What breeds lurk in the Ridgeback’s genes? Now, scientists can tell us.

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April 28 2017
Home » What breeds lurk in the Ridgeback’s genes? Now, scientists can tell us.

 

If you’re a Ridgeback history junkie, prepare to become very, very excited.

 

Some breeds have the luxury of being founded by compulsive individuals with a knack for documentation. The early Boer architects of the Rhodesian Ridgeback, however, were more interested in shooting their supper and avoiding the rake of a leopard’s claws than noodling with pedigrees or preserving parentage. As a result, we have had a very tentative understanding of what breeds went into making the Rhodesian Ridgeback.

 

Until now.

 

Earlier this week, Cell Reports magazine published a paper called “Genomic Analyses Reveal the Influence of Geographic Origin, Migration, and Hybridization on Modern Dog Breed Development.” To create what is the most diverse data set of dog breeds to date, the researchers studied 161 modern breeds, comparing 170,000 different points on their genomes. They identified 23 clades, or breed clusters, containing breeds that are significantly related.

 

A graphic showing the 23 clades identified by the researchers. Proximity to another clade is not relevant; what matters are the dogs that share the same color, which reflects their shared genetic heritage. Look for the Ridgeback in the hot-pink clade at about positioned at about the four-o’clock mark.

 

“There are different reasons logically that a breed could be assigned to a clade,” explains one of the paper’s authors, Dr. Dayna Dreger of the National Institutes of Health in Bethesda, Maryland. “Its breeds might be derived from a common source, or it could reflect that there was introgression of one breed into another.”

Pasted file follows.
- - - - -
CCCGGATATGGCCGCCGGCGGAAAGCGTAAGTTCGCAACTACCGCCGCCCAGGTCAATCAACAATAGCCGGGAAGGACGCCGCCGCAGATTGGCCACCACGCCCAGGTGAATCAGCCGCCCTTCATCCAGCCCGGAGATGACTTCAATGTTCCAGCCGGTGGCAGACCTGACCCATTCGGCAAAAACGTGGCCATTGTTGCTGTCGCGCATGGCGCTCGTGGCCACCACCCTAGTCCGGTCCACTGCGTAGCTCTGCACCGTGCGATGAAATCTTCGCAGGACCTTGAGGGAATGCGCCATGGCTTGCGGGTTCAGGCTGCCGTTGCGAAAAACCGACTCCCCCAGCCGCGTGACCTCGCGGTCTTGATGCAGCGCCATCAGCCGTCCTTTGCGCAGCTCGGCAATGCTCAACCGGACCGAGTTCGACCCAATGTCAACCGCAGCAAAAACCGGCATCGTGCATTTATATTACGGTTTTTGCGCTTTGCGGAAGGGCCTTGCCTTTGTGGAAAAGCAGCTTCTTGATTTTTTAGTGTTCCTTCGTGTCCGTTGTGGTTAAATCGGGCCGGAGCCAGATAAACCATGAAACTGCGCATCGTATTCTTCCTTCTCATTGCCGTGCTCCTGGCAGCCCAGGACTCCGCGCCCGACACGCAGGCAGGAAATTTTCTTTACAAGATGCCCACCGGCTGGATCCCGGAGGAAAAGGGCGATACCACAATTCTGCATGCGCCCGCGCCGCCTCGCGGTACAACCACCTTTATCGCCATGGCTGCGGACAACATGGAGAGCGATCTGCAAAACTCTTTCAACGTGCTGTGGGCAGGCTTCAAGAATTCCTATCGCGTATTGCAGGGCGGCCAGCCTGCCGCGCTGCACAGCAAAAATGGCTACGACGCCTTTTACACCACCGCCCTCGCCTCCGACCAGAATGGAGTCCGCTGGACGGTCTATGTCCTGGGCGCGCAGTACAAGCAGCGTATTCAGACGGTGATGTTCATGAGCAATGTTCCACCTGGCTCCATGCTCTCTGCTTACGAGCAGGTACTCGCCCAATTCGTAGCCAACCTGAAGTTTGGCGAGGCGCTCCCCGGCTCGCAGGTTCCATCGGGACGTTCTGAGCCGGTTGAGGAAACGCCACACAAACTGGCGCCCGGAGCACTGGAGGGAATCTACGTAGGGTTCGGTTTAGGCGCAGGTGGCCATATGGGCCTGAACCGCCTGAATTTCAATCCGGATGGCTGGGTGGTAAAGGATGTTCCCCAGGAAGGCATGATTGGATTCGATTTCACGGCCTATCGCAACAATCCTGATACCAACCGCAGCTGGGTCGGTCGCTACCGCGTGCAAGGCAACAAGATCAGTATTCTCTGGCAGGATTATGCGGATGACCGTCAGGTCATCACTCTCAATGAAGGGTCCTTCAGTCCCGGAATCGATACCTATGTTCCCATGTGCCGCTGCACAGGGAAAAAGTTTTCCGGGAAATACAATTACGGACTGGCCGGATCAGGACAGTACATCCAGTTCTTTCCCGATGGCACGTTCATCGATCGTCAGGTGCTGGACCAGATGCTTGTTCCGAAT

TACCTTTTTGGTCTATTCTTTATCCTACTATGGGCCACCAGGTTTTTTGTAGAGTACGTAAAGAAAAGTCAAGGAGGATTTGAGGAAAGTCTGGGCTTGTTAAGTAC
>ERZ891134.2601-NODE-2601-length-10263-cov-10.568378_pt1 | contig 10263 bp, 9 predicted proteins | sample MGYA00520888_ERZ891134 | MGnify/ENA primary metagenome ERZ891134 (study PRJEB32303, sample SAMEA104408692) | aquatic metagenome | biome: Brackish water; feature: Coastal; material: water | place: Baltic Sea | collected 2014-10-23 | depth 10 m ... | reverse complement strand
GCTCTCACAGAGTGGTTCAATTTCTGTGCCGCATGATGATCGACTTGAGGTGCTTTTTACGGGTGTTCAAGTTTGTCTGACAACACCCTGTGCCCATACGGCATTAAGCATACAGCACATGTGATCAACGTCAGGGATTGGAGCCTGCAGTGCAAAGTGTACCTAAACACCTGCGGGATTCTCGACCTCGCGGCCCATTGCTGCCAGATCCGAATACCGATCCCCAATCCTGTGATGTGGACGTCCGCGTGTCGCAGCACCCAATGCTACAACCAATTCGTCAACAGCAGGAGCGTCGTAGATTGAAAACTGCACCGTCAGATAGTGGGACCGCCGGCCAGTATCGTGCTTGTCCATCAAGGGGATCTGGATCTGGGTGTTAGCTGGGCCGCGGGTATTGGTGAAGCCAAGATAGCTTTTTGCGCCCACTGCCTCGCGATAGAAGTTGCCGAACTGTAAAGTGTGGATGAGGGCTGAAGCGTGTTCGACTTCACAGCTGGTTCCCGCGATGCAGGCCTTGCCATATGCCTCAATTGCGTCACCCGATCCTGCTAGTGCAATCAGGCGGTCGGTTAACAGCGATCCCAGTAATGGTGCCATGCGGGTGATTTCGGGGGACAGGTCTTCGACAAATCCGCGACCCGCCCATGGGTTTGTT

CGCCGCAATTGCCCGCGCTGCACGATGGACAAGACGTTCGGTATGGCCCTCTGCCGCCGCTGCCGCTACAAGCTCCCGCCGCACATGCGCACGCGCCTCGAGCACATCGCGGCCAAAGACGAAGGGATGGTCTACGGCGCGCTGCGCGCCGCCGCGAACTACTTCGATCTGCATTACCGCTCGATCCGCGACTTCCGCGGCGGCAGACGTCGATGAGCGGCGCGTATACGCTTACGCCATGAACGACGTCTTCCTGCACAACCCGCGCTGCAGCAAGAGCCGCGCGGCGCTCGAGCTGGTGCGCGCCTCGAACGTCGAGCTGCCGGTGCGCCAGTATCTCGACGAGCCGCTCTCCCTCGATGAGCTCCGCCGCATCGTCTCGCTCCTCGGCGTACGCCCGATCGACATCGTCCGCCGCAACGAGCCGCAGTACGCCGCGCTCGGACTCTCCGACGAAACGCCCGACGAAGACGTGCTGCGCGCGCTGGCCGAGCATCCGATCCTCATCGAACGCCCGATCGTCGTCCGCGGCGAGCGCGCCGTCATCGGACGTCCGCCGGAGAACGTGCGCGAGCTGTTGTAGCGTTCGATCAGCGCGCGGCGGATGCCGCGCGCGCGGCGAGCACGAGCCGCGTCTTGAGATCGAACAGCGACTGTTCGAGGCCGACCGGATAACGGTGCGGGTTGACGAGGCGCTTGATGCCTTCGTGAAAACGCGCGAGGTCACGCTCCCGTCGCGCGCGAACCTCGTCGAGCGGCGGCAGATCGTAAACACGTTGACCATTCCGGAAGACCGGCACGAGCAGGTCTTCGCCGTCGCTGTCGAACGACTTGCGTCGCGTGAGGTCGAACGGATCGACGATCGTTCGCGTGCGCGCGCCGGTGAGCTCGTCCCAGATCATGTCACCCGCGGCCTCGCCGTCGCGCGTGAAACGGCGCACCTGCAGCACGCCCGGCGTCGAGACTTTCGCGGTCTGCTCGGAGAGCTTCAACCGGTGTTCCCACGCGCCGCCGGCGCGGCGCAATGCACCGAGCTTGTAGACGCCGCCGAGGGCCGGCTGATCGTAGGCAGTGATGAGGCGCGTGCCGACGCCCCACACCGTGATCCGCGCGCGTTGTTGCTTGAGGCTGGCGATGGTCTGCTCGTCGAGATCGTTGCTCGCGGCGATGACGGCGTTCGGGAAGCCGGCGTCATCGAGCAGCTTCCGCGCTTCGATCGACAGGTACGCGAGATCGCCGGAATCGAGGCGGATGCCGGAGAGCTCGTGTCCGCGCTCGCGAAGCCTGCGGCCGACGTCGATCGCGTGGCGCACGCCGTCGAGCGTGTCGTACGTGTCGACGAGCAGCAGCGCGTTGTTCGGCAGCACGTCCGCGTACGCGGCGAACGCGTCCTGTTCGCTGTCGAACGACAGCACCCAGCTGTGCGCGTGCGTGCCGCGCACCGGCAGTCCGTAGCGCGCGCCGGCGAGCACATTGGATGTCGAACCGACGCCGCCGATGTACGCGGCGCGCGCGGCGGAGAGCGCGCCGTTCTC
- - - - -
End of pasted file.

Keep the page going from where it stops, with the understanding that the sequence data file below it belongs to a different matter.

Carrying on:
The scientists assigned the Rhodesian Ridgeback to a clade that has just one other breed:

 

The Great Dane.

 

Recruit of Foxbar, a female Great Dane from the 1930s.

 

If you know your breed history, that canine connection doesn’t come totally out of left field: In her seminal book Rhodesian Ridgeback Pioneers, author Linda Costa shares correspondence from De Beers Ranch officials in Rhodesia in the early 1920s that outlines the diamond mine’s plans to breed Lion Dog sires to recently procured Great Dane bitches. The planned progeny were to be used to hunt vermin on the grounds of the diamond mines, including wild dogs. “I really want rough, big dogs,” one official wrote. ” … the pure Lion Dog appear [sic] too small for the use I need them for in Rhodesia.”

 

Photographs of Great Danes from the early-20th Century-show dogs that were more moderate in size and type than today’s much more stylized Danes — not too far removed from a modern Ridgeback. And some might argue that Great Dane type is one of the strongest drags on the breed today, manifesting in over-standard size, relative narrowness for that ample height, a squarer silhouette, excessive haw and flews, black masks that extend over the eyes and an overall “extreme” outline.